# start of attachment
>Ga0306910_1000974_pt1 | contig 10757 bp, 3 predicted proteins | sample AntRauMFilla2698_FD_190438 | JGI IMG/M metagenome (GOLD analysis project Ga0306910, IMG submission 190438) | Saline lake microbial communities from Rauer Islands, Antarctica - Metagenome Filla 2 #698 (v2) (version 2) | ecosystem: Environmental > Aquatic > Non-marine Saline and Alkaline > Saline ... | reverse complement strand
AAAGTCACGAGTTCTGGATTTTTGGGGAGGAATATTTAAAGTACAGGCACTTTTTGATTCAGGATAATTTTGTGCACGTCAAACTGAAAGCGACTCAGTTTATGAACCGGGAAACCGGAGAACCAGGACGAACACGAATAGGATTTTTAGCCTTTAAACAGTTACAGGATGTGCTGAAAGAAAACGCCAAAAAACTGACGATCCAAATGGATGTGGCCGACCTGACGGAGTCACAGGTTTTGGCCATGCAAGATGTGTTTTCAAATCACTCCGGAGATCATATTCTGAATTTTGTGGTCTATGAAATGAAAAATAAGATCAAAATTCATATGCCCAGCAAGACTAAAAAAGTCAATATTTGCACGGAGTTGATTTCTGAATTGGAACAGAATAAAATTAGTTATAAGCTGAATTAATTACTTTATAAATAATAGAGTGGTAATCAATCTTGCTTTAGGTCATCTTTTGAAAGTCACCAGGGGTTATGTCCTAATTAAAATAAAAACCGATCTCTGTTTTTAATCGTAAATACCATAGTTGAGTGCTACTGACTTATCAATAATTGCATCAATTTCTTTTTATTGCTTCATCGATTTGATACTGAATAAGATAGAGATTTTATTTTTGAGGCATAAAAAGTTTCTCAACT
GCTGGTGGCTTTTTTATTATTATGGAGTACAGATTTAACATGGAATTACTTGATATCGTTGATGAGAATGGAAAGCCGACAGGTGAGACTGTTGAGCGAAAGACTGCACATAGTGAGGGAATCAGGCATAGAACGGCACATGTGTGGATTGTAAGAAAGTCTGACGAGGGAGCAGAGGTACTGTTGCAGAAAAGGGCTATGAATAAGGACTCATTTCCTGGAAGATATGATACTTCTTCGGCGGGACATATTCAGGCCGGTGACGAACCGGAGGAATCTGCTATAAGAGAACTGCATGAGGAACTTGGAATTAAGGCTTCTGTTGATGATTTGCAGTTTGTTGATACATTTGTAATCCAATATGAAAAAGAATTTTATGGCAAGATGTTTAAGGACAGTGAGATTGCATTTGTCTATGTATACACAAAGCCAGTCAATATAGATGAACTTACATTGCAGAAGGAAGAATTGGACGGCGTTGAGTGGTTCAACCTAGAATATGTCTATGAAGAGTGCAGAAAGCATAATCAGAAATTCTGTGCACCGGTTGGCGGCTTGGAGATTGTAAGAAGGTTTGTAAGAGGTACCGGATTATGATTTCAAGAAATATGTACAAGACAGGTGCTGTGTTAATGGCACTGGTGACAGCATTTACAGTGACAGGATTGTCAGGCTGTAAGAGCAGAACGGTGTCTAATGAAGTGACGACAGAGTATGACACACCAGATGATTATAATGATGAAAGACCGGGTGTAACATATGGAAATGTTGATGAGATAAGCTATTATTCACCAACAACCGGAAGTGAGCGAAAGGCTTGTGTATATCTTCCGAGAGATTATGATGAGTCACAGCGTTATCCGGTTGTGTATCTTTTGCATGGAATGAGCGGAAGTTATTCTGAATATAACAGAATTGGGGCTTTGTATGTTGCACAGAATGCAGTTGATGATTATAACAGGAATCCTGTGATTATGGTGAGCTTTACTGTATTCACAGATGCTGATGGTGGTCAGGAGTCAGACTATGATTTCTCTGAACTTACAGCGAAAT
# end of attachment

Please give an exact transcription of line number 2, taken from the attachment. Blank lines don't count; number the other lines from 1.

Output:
AAAGTCACGAGTTCTGGATTTTTGGGGAGGAATATTTAAAGTACAGGCACTTTTTGATTCAGGATAATTTTGTGCACGTCAAACTGAAAGCGACTCAGTTTATGAACCGGGAAACCGGAGAACCAGGACGAACACGAATAGGATTTTTAGCCTTTAAACAGTTACAGGATGTGCTGAAAGAAAACGCCAAAAAACTGACGATCCAAATGGATGTGGCCGACCTGACGGAGTCACAGGTTTTGGCCATGCAAGATGTGTTTTCAAATCACTCCGGAGATCATATTCTGAATTTTGTGGTCTATGAAATGAAAAATAAGATCAAAATTCATATGCCCAGCAAGACTAAAAAAGTCAATATTTGCACGGAGTTGATTTCTGAATTGGAACAGAATAAAATTAGTTATAAGCTGAATTAATTACTTTATAAATAATAGAGTGGTAATCAATCTTGCTTTAGGTCATCTTTTGAAAGTCACCAGGGGTTATGTCCTAATTAAAATAAAAACCGATCTCTGTTTTTAATCGTAAATACCATAGTTGAGTGCTACTGACTTATCAATAATTGCATCAATTTCTTTTTATTGCTTCATCGATTTGATACTGAATAAGATAGAGATTTTATTTTTGAGGCATAAAAAGTTTCTCAACT